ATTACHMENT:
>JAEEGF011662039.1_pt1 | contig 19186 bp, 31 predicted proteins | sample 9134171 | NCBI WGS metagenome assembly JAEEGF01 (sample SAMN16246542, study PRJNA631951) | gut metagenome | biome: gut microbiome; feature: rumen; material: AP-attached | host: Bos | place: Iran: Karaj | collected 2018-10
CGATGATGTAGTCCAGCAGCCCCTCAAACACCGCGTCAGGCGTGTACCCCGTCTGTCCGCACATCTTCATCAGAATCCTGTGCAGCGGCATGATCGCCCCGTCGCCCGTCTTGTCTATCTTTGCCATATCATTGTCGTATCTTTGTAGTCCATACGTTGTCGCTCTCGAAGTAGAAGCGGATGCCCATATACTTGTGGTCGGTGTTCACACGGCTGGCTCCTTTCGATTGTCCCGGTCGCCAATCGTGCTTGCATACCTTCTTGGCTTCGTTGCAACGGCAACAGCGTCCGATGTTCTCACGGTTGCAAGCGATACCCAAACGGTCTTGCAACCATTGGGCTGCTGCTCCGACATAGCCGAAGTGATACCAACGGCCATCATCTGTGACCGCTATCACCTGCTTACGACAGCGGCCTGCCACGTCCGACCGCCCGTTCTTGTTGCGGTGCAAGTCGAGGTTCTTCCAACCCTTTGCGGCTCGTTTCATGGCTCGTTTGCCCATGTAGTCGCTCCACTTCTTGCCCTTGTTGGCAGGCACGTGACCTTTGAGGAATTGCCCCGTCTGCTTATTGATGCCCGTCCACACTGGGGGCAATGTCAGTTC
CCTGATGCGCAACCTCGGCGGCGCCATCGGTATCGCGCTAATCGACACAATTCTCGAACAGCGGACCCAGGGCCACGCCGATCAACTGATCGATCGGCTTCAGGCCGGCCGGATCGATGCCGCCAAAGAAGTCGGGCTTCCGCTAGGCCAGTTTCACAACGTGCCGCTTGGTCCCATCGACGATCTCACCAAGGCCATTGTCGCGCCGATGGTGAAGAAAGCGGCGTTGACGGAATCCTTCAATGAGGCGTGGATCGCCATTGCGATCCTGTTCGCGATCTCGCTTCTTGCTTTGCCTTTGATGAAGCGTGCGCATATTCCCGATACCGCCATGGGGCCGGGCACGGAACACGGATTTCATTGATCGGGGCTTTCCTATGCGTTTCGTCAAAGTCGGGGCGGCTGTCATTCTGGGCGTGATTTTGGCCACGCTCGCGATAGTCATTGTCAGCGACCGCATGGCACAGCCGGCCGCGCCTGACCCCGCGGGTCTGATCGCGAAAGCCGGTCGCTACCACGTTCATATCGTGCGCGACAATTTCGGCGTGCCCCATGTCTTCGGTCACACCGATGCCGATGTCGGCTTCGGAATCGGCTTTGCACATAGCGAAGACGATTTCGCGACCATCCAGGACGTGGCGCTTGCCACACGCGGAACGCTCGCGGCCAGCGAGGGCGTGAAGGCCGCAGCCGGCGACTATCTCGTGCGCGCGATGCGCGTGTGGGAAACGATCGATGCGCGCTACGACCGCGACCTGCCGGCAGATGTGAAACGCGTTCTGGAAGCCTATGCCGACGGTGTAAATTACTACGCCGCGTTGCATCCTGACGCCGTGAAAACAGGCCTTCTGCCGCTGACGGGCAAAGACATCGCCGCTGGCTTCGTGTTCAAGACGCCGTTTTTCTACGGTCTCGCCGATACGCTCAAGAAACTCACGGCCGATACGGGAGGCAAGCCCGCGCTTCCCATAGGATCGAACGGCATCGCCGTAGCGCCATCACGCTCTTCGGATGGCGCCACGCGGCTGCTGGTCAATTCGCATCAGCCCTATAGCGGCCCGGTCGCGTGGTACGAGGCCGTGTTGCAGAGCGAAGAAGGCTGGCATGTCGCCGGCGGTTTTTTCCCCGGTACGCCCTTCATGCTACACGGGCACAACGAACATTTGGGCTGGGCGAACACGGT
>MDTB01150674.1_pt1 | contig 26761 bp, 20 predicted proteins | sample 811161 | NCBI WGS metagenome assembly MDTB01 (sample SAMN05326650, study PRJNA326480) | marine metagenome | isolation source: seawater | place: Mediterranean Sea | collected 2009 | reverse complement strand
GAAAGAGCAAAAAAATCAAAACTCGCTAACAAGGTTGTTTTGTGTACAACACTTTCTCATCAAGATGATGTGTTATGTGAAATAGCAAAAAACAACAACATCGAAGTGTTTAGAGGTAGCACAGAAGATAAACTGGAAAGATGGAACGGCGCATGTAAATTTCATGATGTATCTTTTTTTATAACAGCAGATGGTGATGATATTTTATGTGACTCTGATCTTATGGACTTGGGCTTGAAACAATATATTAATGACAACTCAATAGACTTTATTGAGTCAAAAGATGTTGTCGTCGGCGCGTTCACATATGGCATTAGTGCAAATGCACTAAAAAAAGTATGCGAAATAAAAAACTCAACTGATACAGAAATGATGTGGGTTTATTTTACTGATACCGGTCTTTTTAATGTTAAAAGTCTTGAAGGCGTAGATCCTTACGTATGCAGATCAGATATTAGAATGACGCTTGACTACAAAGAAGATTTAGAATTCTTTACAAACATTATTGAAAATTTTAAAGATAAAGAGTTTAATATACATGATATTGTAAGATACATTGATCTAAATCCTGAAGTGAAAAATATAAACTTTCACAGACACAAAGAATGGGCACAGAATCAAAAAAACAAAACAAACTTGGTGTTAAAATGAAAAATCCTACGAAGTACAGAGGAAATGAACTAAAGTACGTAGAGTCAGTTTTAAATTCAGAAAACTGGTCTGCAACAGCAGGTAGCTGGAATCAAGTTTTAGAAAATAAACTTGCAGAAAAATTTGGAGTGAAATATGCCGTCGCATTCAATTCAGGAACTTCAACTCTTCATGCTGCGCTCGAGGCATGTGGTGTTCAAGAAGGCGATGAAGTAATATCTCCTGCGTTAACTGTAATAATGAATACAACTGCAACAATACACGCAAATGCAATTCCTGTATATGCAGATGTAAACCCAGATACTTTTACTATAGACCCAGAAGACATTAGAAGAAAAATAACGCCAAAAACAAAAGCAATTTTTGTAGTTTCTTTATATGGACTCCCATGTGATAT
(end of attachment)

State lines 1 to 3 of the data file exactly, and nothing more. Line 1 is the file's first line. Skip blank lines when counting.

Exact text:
>JAEEGF011662039.1_pt1 | contig 19186 bp, 31 predicted proteins | sample 9134171 | NCBI WGS metagenome assembly JAEEGF01 (sample SAMN16246542, study PRJNA631951) | gut metagenome | biome: gut microbiome; feature: rumen; material: AP-attached | host: Bos | place: Iran: Karaj | collected 2018-10
CGATGATGTAGTCCAGCAGCCCCTCAAACACCGCGTCAGGCGTGTACCCCGTCTGTCCGCACATCTTCATCAGAATCCTGTGCAGCGGCATGATCGCCCCGTCGCCCGTCTTGTCTATCTTTGCCATATCATTGTCGTATCTTTGTAGTCCATACGTTGTCGCTCTCGAAGTAGAAGCGGATGCCCATATACTTGTGGTCGGTGTTCACACGGCTGGCTCCTTTCGATTGTCCCGGTCGCCAATCGTGCTTGCATACCTTCTTGGCTTCGTTGCAACGGCAACAGCGTCCGATGTTCTCACGGTTGCAAGCGATACCCAAACGGTCTTGCAACCATTGGGCTGCTGCTCCGACATAGCCGAAGTGATACCAACGGCCATCATCTGTGACCGCTATCACCTGCTTACGACAGCGGCCTGCCACGTCCGACCGCCCGTTCTTGTTGCGGTGCAAGTCGAGGTTCTTCCAACCCTTTGCGGCTCGTTTCATGGCTCGTTTGCCCATGTAGTCGCTCCACTTCTTGCCCTTGTTGGCAGGCACGTGACCTTTGAGGAATTGCCCCGTCTGCTTATTGATGCCCGTCCACACTGGGGGCAATGTCAGTTC
CCTGATGCGCAACCTCGGCGGCGCCATCGGTATCGCGCTAATCGACACAATTCTCGAACAGCGGACCCAGGGCCACGCCGATCAACTGATCGATCGGCTTCAGGCCGGCCGGATCGATGCCGCCAAAGAAGTCGGGCTTCCGCTAGGCCAGTTTCACAACGTGCCGCTTGGTCCCATCGACGATCTCACCAAGGCCATTGTCGCGCCGATGGTGAAGAAAGCGGCGTTGACGGAATCCTTCAATGAGGCGTGGATCGCCATTGCGATCCTGTTCGCGATCTCGCTTCTTGCTTTGCCTTTGATGAAGCGTGCGCATATTCCCGATACCGCCATGGGGCCGGGCACGGAACACGGATTTCATTGATCGGGGCTTTCCTATGCGTTTCGTCAAAGTCGGGGCGGCTGTCATTCTGGGCGTGATTTTGGCCACGCTCGCGATAGTCATTGTCAGCGACCGCATGGCACAGCCGGCCGCGCCTGACCCCGCGGGTCTGATCGCGAAAGCCGGTCGCTACCACGTTCATATCGTGCGCGACAATTTCGGCGTGCCCCATGTCTTCGGTCACACCGATGCCGATGTCGGCTTCGGAATCGGCTTTGCACATAGCGAAGACGATTTCGCGACCATCCAGGACGTGGCGCTTGCCACACGCGGAACGCTCGCGGCCAGCGAGGGCGTGAAGGCCGCAGCCGGCGACTATCTCGTGCGCGCGATGCGCGTGTGGGAAACGATCGATGCGCGCTACGACCGCGACCTGCCGGCAGATGTGAAACGCGTTCTGGAAGCCTATGCCGACGGTGTAAATTACTACGCCGCGTTGCATCCTGACGCCGTGAAAACAGGCCTTCTGCCGCTGACGGGCAAAGACATCGCCGCTGGCTTCGTGTTCAAGACGCCGTTTTTCTACGGTCTCGCCGATACGCTCAAGAAACTCACGGCCGATACGGGAGGCAAGCCCGCGCTTCCCATAGGATCGAACGGCATCGCCGTAGCGCCATCACGCTCTTCGGATGGCGCCACGCGGCTGCTGGTCAATTCGCATCAGCCCTATAGCGGCCCGGTCGCGTGGTACGAGGCCGTGTTGCAGAGCGAAGAAGGCTGGCATGTCGCCGGCGGTTTTTTCCCCGGTACGCCCTTCATGCTACACGGGCACAACGAACATTTGGGCTGGGCGAACACGGT